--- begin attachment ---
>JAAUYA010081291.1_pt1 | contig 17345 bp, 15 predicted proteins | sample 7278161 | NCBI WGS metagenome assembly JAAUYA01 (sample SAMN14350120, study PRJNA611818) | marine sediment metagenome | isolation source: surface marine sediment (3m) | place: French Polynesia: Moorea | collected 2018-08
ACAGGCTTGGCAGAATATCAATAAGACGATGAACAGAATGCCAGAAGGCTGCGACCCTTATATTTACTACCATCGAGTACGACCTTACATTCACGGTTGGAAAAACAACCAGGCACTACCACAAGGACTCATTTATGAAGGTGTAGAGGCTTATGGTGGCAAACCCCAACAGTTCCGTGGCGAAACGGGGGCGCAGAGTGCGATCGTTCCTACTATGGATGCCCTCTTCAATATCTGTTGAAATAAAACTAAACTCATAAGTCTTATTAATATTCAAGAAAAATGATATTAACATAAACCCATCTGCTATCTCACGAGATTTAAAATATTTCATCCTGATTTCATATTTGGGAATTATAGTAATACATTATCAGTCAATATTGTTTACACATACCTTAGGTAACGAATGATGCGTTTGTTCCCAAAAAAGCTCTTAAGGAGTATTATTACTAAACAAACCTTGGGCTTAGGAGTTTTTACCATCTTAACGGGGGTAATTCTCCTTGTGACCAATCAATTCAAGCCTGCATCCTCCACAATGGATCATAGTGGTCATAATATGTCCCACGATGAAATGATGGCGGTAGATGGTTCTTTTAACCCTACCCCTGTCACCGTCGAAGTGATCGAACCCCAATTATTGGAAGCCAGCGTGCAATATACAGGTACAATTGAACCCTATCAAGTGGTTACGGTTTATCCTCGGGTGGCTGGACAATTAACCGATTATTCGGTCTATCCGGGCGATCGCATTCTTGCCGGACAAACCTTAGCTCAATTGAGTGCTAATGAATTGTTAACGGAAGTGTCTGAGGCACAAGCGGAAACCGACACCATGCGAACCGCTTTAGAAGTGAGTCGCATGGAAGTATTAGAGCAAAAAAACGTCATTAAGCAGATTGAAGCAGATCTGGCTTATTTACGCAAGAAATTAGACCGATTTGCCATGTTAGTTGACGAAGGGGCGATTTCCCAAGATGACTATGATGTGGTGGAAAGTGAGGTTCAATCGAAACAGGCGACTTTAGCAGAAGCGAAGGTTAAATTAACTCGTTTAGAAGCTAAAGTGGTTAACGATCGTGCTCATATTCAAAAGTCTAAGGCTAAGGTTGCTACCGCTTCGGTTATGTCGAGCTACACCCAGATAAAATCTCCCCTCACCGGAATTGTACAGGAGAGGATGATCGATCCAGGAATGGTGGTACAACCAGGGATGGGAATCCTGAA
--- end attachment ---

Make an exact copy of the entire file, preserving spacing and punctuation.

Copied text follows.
>JAAUYA010081291.1_pt1 | contig 17345 bp, 15 predicted proteins | sample 7278161 | NCBI WGS metagenome assembly JAAUYA01 (sample SAMN14350120, study PRJNA611818) | marine sediment metagenome | isolation source: surface marine sediment (3m) | place: French Polynesia: Moorea | collected 2018-08
ACAGGCTTGGCAGAATATCAATAAGACGATGAACAGAATGCCAGAAGGCTGCGACCCTTATATTTACTACCATCGAGTACGACCTTACATTCACGGTTGGAAAAACAACCAGGCACTACCACAAGGACTCATTTATGAAGGTGTAGAGGCTTATGGTGGCAAACCCCAACAGTTCCGTGGCGAAACGGGGGCGCAGAGTGCGATCGTTCCTACTATGGATGCCCTCTTCAATATCTGTTGAAATAAAACTAAACTCATAAGTCTTATTAATATTCAAGAAAAATGATATTAACATAAACCCATCTGCTATCTCACGAGATTTAAAATATTTCATCCTGATTTCATATTTGGGAATTATAGTAATACATTATCAGTCAATATTGTTTACACATACCTTAGGTAACGAATGATGCGTTTGTTCCCAAAAAAGCTCTTAAGGAGTATTATTACTAAACAAACCTTGGGCTTAGGAGTTTTTACCATCTTAACGGGGGTAATTCTCCTTGTGACCAATCAATTCAAGCCTGCATCCTCCACAATGGATCATAGTGGTCATAATATGTCCCACGATGAAATGATGGCGGTAGATGGTTCTTTTAACCCTACCCCTGTCACCGTCGAAGTGATCGAACCCCAATTATTGGAAGCCAGCGTGCAATATACAGGTACAATTGAACCCTATCAAGTGGTTACGGTTTATCCTCGGGTGGCTGGACAATTAACCGATTATTCGGTCTATCCGGGCGATCGCATTCTTGCCGGACAAACCTTAGCTCAATTGAGTGCTAATGAATTGTTAACGGAAGTGTCTGAGGCACAAGCGGAAACCGACACCATGCGAACCGCTTTAGAAGTGAGTCGCATGGAAGTATTAGAGCAAAAAAACGTCATTAAGCAGATTGAAGCAGATCTGGCTTATTTACGCAAGAAATTAGACCGATTTGCCATGTTAGTTGACGAAGGGGCGATTTCCCAAGATGACTATGATGTGGTGGAAAGTGAGGTTCAATCGAAACAGGCGACTTTAGCAGAAGCGAAGGTTAAATTAACTCGTTTAGAAGCTAAAGTGGTTAACGATCGTGCTCATATTCAAAAGTCTAAGGCTAAGGTTGCTACCGCTTCGGTTATGTCGAGCTACACCCAGATAAAATCTCCCCTCACCGGAATTGTACAGGAGAGGATGATCGATCCAGGAATGGTGGTACAACCAGGGATGGGAATCCTGAA